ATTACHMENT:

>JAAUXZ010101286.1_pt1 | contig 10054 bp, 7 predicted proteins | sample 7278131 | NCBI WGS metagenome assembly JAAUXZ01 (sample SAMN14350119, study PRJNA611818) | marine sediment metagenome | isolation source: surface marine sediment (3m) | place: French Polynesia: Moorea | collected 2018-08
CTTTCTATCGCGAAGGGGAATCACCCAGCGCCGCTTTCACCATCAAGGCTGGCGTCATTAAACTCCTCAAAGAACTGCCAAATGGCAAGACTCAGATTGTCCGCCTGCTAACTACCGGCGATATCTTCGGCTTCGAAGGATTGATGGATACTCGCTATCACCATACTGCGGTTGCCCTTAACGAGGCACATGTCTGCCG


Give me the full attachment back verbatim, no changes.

>JAAUXZ010101286.1_pt1 | contig 10054 bp, 7 predicted proteins | sample 7278131 | NCBI WGS metagenome assembly JAAUXZ01 (sample SAMN14350119, study PRJNA611818) | marine sediment metagenome | isolation source: surface marine sediment (3m) | place: French Polynesia: Moorea | collected 2018-08
CTTTCTATCGCGAAGGGGAATCACCCAGCGCCGCTTTCACCATCAAGGCTGGCGTCATTAAACTCCTCAAAGAACTGCCAAATGGCAAGACTCAGATTGTCCGCCTGCTAACTACCGGCGATATCTTCGGCTTCGAAGGATTGATGGATACTCGCTATCACCATACTGCGGTTGCCCTTAACGAGGCACATGTCTGCCG